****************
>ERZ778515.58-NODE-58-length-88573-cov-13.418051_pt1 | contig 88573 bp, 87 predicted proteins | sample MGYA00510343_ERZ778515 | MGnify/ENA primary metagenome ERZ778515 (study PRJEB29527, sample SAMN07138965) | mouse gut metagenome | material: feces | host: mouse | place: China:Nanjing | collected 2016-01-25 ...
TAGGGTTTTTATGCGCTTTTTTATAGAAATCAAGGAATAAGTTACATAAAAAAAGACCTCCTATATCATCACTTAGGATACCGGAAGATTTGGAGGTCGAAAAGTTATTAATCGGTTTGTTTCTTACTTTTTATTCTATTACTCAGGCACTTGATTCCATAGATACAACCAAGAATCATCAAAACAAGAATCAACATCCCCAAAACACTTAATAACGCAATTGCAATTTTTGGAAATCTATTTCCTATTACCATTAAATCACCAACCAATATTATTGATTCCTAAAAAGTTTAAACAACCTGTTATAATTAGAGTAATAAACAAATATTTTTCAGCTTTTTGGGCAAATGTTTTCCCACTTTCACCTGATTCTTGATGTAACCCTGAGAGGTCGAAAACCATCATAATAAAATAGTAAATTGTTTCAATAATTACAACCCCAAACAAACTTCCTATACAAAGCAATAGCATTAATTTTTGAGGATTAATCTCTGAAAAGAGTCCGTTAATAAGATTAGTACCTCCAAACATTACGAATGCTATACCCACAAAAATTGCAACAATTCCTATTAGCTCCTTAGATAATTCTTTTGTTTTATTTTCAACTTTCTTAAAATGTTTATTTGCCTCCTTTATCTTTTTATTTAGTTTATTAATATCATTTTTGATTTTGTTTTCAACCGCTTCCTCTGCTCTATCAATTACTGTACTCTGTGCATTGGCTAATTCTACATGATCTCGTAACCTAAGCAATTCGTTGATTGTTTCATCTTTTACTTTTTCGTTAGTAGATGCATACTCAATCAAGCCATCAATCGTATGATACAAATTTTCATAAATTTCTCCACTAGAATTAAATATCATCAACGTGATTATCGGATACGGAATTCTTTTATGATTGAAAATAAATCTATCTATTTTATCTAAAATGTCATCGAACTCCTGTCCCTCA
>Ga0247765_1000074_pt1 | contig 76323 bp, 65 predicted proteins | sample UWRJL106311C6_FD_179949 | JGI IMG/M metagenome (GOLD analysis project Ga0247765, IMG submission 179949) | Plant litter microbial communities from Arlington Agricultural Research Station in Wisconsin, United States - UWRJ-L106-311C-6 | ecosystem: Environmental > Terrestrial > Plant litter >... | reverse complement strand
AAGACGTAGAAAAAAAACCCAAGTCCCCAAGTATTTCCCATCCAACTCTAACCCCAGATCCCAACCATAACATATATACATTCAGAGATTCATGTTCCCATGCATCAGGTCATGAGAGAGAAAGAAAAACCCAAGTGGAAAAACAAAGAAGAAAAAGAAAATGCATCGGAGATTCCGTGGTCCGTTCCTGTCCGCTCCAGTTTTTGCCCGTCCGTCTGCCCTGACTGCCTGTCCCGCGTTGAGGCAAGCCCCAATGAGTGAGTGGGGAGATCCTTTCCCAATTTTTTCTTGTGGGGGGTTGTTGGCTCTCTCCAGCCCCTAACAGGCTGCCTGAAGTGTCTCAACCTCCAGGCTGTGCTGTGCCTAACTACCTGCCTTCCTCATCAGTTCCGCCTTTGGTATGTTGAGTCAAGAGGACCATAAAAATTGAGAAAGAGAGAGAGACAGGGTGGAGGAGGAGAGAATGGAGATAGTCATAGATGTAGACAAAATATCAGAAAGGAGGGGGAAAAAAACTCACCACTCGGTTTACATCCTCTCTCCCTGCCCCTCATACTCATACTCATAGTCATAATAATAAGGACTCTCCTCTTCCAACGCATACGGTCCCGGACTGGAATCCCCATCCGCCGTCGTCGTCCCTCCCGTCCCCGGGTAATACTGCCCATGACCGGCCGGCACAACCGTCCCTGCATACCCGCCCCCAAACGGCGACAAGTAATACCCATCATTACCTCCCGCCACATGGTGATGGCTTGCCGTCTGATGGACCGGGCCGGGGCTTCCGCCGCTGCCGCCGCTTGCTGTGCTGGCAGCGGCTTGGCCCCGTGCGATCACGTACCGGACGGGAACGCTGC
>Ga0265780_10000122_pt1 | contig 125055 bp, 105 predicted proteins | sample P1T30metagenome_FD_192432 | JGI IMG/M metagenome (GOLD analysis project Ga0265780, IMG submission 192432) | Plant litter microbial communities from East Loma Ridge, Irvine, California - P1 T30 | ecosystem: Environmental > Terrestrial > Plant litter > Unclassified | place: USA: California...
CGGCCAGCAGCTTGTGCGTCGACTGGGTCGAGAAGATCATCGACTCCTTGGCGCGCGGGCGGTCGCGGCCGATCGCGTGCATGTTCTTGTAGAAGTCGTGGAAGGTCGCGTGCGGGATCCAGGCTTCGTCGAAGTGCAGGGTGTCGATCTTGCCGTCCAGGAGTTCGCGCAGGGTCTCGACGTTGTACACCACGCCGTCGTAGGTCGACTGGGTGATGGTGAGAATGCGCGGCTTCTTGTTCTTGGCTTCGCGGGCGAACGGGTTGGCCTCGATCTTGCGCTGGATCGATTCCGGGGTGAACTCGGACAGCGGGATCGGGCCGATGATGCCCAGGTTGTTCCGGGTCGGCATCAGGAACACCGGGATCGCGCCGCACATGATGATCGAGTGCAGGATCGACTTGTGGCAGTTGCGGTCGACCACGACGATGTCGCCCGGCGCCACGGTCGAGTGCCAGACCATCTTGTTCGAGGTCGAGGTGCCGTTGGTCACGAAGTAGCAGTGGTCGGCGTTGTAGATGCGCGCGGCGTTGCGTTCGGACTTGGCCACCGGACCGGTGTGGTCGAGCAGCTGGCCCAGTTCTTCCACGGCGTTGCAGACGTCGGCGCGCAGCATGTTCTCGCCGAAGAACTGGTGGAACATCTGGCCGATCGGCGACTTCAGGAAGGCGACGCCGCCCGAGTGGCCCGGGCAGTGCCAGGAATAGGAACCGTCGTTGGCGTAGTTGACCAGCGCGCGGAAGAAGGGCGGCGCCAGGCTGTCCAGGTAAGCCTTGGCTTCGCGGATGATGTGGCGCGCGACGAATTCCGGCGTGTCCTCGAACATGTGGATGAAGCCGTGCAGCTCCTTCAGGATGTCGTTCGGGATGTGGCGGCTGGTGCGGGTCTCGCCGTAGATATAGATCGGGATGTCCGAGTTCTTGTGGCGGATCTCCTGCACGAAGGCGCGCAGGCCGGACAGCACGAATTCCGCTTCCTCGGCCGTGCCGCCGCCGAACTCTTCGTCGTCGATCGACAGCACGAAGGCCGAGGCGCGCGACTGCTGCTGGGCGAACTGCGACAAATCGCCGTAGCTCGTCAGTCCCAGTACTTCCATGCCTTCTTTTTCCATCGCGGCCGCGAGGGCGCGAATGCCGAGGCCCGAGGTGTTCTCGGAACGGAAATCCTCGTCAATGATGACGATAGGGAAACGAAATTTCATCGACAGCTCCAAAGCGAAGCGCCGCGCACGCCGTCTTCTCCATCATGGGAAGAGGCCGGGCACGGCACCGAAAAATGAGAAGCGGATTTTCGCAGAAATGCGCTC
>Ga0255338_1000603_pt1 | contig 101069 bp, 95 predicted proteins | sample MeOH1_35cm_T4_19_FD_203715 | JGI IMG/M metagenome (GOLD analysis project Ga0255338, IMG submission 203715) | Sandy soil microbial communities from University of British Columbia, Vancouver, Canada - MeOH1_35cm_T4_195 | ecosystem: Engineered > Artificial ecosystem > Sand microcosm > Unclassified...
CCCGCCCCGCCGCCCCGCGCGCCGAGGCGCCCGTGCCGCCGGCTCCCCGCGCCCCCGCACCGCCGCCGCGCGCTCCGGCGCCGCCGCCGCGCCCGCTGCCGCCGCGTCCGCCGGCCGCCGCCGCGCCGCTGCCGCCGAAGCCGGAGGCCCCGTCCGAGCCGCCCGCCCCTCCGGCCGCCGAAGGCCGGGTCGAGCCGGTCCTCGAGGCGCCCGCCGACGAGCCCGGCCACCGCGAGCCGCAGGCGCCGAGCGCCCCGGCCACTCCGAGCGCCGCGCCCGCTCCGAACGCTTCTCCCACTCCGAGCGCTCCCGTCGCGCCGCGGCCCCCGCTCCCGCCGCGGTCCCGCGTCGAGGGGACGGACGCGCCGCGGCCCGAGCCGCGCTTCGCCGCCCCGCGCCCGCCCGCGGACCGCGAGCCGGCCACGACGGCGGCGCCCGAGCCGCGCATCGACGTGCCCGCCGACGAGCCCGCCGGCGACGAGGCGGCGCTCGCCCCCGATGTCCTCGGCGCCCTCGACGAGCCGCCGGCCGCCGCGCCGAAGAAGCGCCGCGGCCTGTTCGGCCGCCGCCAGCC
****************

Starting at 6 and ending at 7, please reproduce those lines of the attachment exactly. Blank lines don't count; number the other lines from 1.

CGGCCAGCAGCTTGTGCGTCGACTGGGTCGAGAAGATCATCGACTCCTTGGCGCGCGGGCGGTCGCGGCCGATCGCGTGCATGTTCTTGTAGAAGTCGTGGAAGGTCGCGTGCGGGATCCAGGCTTCGTCGAAGTGCAGGGTGTCGATCTTGCCGTCCAGGAGTTCGCGCAGGGTCTCGACGTTGTACACCACGCCGTCGTAGGTCGACTGGGTGATGGTGAGAATGCGCGGCTTCTTGTTCTTGGCTTCGCGGGCGAACGGGTTGGCCTCGATCTTGCGCTGGATCGATTCCGGGGTGAACTCGGACAGCGGGATCGGGCCGATGATGCCCAGGTTGTTCCGGGTCGGCATCAGGAACACCGGGATCGCGCCGCACATGATGATCGAGTGCAGGATCGACTTGTGGCAGTTGCGGTCGACCACGACGATGTCGCCCGGCGCCACGGTCGAGTGCCAGACCATCTTGTTCGAGGTCGAGGTGCCGTTGGTCACGAAGTAGCAGTGGTCGGCGTTGTAGATGCGCGCGGCGTTGCGTTCGGACTTGGCCACCGGACCGGTGTGGTCGAGCAGCTGGCCCAGTTCTTCCACGGCGTTGCAGACGTCGGCGCGCAGCATGTTCTCGCCGAAGAACTGGTGGAACATCTGGCCGATCGGCGACTTCAGGAAGGCGACGCCGCCCGAGTGGCCCGGGCAGTGCCAGGAATAGGAACCGTCGTTGGCGTAGTTGACCAGCGCGCGGAAGAAGGGCGGCGCCAGGCTGTCCAGGTAAGCCTTGGCTTCGCGGATGATGTGGCGCGCGACGAATTCCGGCGTGTCCTCGAACATGTGGATGAAGCCGTGCAGCTCCTTCAGGATGTCGTTCGGGATGTGGCGGCTGGTGCGGGTCTCGCCGTAGATATAGATCGGGATGTCCGAGTTCTTGTGGCGGATCTCCTGCACGAAGGCGCGCAGGCCGGACAGCACGAATTCCGCTTCCTCGGCCGTGCCGCCGCCGAACTCTTCGTCGTCGATCGACAGCACGAAGGCCGAGGCGCGCGACTGCTGCTGGGCGAACTGCGACAAATCGCCGTAGCTCGTCAGTCCCAGTACTTCCATGCCTTCTTTTTCCATCGCGGCCGCGAGGGCGCGAATGCCGAGGCCCGAGGTGTTCTCGGAACGGAAATCCTCGTCAATGATGACGATAGGGAAACGAAATTTCATCGACAGCTCCAAAGCGAAGCGCCGCGCACGCCGTCTTCTCCATCATGGGAAGAGGCCGGGCACGGCACCGAAAAATGAGAAGCGGATTTTCGCAGAAATGCGCTC
>Ga0255338_1000603_pt1 | contig 101069 bp, 95 predicted proteins | sample MeOH1_35cm_T4_19_FD_203715 | JGI IMG/M metagenome (GOLD analysis project Ga0255338, IMG submission 203715) | Sandy soil microbial communities from University of British Columbia, Vancouver, Canada - MeOH1_35cm_T4_195 | ecosystem: Engineered > Artificial ecosystem > Sand microcosm > Unclassified...